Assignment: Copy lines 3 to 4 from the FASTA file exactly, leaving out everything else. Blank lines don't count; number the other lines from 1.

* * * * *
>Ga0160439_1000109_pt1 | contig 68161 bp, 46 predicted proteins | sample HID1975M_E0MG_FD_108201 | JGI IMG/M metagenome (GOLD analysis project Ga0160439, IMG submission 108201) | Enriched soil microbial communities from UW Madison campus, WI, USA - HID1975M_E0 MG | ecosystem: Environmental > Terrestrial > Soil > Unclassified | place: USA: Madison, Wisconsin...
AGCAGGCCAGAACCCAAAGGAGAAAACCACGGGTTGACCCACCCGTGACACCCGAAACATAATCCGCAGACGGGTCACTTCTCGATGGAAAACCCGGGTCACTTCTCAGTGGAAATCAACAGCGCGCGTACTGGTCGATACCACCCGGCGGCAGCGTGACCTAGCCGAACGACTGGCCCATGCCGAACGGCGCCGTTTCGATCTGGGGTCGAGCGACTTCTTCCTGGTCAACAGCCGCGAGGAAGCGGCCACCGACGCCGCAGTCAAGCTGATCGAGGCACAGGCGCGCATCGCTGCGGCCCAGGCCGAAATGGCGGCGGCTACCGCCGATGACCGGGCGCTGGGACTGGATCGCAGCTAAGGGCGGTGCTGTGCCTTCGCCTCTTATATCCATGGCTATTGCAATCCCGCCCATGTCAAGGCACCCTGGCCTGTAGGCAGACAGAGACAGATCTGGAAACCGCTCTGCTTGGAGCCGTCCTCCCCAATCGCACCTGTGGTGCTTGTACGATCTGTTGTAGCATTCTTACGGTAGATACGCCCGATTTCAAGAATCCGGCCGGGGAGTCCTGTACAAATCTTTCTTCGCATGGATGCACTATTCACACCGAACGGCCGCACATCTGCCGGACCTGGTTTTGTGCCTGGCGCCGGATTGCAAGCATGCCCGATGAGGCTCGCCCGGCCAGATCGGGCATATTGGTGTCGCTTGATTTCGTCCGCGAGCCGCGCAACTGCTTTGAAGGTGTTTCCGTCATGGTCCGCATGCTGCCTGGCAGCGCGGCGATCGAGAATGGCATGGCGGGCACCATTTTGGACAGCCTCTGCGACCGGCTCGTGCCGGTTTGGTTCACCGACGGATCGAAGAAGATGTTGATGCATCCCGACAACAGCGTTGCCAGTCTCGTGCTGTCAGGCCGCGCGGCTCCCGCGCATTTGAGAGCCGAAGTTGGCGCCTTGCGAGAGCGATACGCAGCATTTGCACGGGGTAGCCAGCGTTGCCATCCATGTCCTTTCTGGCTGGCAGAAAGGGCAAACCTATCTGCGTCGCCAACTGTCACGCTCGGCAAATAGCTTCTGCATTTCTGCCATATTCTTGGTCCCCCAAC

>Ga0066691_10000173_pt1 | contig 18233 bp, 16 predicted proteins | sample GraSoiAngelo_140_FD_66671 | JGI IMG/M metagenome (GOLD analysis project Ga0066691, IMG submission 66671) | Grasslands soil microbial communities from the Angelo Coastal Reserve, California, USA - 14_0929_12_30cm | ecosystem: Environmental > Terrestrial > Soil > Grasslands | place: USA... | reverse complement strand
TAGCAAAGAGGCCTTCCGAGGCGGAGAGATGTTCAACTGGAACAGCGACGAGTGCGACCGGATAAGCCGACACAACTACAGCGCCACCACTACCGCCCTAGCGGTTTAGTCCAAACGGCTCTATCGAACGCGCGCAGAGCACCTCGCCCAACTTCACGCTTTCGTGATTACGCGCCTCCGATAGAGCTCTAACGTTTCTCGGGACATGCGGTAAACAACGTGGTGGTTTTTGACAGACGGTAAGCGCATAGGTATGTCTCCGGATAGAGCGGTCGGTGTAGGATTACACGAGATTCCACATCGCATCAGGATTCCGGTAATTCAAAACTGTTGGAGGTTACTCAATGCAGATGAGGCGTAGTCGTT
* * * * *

>Ga0066691_10000173_pt1 | contig 18233 bp, 16 predicted proteins | sample GraSoiAngelo_140_FD_66671 | JGI IMG/M metagenome (GOLD analysis project Ga0066691, IMG submission 66671) | Grasslands soil microbial communities from the Angelo Coastal Reserve, California, USA - 14_0929_12_30cm | ecosystem: Environmental > Terrestrial > Soil > Grasslands | place: USA... | reverse complement strand
TAGCAAAGAGGCCTTCCGAGGCGGAGAGATGTTCAACTGGAACAGCGACGAGTGCGACCGGATAAGCCGACACAACTACAGCGCCACCACTACCGCCCTAGCGGTTTAGTCCAAACGGCTCTATCGAACGCGCGCAGAGCACCTCGCCCAACTTCACGCTTTCGTGATTACGCGCCTCCGATAGAGCTCTAACGTTTCTCGGGACATGCGGTAAACAACGTGGTGGTTTTTGACAGACGGTAAGCGCATAGGTATGTCTCCGGATAGAGCGGTCGGTGTAGGATTACACGAGATTCCACATCGCATCAGGATTCCGGTAATTCAAAACTGTTGGAGGTTACTCAATGCAGATGAGGCGTAGTCGTT